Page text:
Other than the pandemic, it seems that the main topic of discussion among the local populace has been about the persistent wet weather through July. It’s a topic that has been discussed ad nauseam, including in this column.

Well, I have had enough and just don’t want to talk about the weather ... speaking of weather, it has had quite an effect on my tomato plants. Aside from the diseases mentioned last week, there are other issues with my tomatoes that relate to weather, and that is cracking and blossom end rot.

Cracking occurs on the fruit. Sometimes the cracks start near the stem end of the fruit and extend vertically down the tomato. This is called radial cracking or side splitting. At other times, cracking begins at the top of the tomato as a circle. Over time, more circular cracks appear. This is referred to as concentric cracking. It’s good to know these terms in case you ever get to be a contestant on a quiz program.

The severity of cracking varies, but is most severe during periods of heavy rain and high temperatures. Well, we’ve had the rain, soils are saturated and temperatures are rising. As such, tomato plants are taking up a lot of water. This causes the interior of tomato fruit to expand faster than the skin can grow. A little bit of cracking is no big deal and the quality of the tomato fruit is unaffected. Nevertheless, tomatoes with cracks should be harvested even if not fully ripe. They will continue to ripen after picking. If left on the plant, the cracks will worsen and create opportunities for disease to enter the fruit.

Another tomato problem related to the weather and soil moisture level is blossom end rot. This appears as a blacking at the lower end of the tomato fruit. There are several factors which can cause this physiological problem. The primary cause is the lack of calcium uptake by the tomato plant. This will occur during drought when lack of moisture prevents plant roots from taking up calcium or when persistently saturated soils cause roots to rot. Non-weather related factors that induce blossom end rot include acidic soils, excessive nitrogen fertilization and extremes in air temperatures.

Blossom end rot is not a uniquely tomato problem. It may also occur on peppers, as well as many vine crops, such as summer and winter squash, and watermelons. Fruit of these crops developing blossom end rot are not salvageable. So, pick them off and toss onto the compost pile.


Here are some other gardening items to toss around:

  • Cut off the top two-thirds of individual basil plants when planning to make a large batch of pesto. Leave the rest of each plant intact as it will continue to produce more shoots and leaves. What do you do with a large batch of pesto? Freeze it in ice cube trays or in small clumps of about 2 tablespoons each. When frozen, the flavor is retained for at least 6 months. If not making pesto, dry the basil shoots in a food dehydrator or put the leafy stems in a paper grocery bag and place the bag in a dimly lit, cool, dry room. Drying will be a lot quicker if the bag has holes punched in it. These same drying methods may be used with other herbs.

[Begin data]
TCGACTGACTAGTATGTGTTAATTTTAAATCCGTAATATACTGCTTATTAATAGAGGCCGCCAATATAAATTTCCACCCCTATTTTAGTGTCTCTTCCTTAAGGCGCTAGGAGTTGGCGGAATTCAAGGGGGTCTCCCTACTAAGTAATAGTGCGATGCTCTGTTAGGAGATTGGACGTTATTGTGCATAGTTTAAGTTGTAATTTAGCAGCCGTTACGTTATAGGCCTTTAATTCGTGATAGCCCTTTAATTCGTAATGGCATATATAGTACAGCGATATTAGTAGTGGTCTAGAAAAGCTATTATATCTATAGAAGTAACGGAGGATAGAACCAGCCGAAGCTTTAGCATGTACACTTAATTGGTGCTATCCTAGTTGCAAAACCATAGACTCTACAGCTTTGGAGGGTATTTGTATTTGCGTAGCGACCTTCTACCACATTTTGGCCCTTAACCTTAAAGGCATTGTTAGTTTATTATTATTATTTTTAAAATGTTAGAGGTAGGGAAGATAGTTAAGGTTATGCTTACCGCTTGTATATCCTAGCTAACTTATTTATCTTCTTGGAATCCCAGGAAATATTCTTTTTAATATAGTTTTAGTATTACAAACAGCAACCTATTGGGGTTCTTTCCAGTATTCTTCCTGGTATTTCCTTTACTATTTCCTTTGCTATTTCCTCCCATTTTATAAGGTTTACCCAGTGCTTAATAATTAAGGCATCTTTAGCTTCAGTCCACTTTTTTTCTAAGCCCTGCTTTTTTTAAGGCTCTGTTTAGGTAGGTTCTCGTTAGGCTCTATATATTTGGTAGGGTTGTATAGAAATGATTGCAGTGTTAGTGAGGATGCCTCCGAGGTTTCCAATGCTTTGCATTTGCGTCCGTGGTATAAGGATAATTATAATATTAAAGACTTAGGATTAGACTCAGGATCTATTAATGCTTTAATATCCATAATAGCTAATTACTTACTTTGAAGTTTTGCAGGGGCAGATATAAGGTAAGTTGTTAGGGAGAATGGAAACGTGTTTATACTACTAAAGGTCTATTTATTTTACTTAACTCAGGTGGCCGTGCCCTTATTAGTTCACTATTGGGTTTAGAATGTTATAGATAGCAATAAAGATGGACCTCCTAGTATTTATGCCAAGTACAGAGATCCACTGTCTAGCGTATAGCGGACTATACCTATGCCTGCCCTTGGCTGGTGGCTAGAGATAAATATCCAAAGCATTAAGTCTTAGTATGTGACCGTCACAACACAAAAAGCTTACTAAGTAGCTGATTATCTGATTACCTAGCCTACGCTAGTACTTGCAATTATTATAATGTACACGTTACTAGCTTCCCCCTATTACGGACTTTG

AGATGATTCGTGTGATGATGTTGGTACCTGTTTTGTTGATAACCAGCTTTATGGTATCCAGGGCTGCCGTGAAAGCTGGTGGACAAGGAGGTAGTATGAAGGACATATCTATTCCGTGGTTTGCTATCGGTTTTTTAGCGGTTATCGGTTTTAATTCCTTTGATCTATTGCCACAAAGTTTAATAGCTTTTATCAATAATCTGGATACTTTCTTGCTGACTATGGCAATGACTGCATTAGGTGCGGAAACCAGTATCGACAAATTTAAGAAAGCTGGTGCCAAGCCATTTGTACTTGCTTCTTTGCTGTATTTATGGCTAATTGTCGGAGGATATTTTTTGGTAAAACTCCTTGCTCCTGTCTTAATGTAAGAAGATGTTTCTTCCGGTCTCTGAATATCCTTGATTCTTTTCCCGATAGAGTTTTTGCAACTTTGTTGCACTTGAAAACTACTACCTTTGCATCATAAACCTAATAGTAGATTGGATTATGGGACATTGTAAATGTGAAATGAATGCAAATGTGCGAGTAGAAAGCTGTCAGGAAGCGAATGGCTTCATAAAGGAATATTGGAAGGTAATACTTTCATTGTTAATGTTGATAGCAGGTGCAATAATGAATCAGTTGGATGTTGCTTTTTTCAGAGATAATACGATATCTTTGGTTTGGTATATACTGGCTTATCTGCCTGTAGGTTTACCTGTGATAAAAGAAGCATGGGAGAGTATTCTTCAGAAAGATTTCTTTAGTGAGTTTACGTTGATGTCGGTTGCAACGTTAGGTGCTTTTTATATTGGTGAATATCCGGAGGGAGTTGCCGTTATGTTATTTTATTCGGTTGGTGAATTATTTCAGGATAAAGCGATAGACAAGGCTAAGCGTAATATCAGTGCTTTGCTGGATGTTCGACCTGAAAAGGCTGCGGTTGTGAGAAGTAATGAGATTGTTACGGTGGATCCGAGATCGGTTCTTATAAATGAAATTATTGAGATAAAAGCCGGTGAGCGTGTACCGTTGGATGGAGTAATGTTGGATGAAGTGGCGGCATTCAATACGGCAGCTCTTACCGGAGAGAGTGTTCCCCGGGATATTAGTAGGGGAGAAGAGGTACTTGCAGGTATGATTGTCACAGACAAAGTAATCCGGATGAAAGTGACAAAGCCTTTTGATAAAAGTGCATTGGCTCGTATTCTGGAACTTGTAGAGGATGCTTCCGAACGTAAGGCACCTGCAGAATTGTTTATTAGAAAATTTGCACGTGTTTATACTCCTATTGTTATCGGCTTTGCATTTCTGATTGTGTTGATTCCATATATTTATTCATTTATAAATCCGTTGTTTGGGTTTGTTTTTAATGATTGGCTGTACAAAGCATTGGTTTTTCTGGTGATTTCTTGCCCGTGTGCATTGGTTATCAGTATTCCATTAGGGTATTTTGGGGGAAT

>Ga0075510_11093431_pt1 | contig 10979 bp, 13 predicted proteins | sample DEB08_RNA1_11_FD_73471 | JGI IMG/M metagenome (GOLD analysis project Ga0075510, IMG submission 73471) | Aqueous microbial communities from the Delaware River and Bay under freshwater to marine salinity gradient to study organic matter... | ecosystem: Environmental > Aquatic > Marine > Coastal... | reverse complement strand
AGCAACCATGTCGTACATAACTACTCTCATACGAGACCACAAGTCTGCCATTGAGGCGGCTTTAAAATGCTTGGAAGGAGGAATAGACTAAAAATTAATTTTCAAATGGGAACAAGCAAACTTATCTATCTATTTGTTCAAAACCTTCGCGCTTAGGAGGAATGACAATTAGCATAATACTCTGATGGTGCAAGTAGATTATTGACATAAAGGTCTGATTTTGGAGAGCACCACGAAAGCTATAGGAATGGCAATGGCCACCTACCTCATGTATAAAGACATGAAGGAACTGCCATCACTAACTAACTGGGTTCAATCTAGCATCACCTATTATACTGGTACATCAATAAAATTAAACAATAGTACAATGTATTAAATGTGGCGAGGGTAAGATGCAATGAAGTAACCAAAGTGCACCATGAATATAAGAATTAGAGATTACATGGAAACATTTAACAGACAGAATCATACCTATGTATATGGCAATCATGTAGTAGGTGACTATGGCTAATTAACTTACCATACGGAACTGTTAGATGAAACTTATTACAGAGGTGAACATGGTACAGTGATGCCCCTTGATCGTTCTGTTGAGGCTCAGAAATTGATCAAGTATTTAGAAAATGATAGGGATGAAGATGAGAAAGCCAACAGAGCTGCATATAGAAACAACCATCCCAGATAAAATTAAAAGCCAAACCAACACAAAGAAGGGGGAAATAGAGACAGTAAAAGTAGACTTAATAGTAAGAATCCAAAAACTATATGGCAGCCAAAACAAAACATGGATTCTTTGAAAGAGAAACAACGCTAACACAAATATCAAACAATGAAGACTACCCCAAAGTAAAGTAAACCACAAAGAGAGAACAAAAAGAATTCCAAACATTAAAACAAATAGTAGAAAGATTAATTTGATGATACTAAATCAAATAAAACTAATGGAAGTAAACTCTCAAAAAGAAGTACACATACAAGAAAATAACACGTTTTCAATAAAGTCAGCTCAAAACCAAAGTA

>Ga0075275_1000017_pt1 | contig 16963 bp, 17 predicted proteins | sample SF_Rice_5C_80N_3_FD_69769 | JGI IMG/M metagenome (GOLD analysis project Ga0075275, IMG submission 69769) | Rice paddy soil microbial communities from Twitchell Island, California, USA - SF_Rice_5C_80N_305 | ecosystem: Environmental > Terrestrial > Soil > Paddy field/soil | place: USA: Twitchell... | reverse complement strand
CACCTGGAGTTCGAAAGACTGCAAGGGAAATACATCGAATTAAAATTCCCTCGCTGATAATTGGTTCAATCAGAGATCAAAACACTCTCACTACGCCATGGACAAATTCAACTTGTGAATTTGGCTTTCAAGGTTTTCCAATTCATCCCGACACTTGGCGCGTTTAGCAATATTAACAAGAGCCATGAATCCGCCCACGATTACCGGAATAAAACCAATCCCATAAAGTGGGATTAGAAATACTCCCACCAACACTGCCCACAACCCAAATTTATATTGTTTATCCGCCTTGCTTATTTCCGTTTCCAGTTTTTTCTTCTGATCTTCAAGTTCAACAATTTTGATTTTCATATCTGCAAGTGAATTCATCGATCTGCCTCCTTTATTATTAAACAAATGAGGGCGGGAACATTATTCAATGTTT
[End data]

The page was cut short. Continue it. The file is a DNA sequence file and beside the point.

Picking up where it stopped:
• Pick cucumbers while they are still thin skinned with small seeds. Letting cucumbers get large and yellow on the vine will cause the plant to stop producing fruit. Even if you pick the over-ripe cucumbers, the vines may not get going again. Obstinate, those cucumbers!
  • Cut out a few of the larger leaves of summer squash plants if rotting of young fruit is a problem. Hot, humid and stagnant air promotes fruit rots. Removing a few leaves improves air circulation around the plant and can reduce occurrence of rot.
  • Get out the hoe if keeping ahead of weeds in the garden has been too much for the Zen method of weeding, that is, crawling on hands and knees, and meditating while pulling up weeds. If slacking off on weeding, at least pull up those weeds that are forming seed heads.
  • Prune the canes of summer-bearing raspberries when the harvest is completed. These canes die after yielding their crop. Leave the new canes alone for now. They will produce next year’s crop, but will need some pruning in early spring.
  • Pinch or prune back houseplants that are getting a bit leggy. This will encourage more branching and compact, bushy growth. While you’re in a pinching mode, cut back herbaceous perennials that have finished flowering. Just make sure not to remove all the foliage.
  • Apply fertilizer to annuals if their vigor or amount of flowering has slowed. Water-soluble or liquid fertilizers would be best to use to give the plants a quick pick-me-up since many nutrients, especially nitrogen and potassium, have leached from the soil during the constant rains of last month.
  • Place flowers for drying in silica gel for best retention of the flower color. Silica gels for drying flowers are available at most garden centers.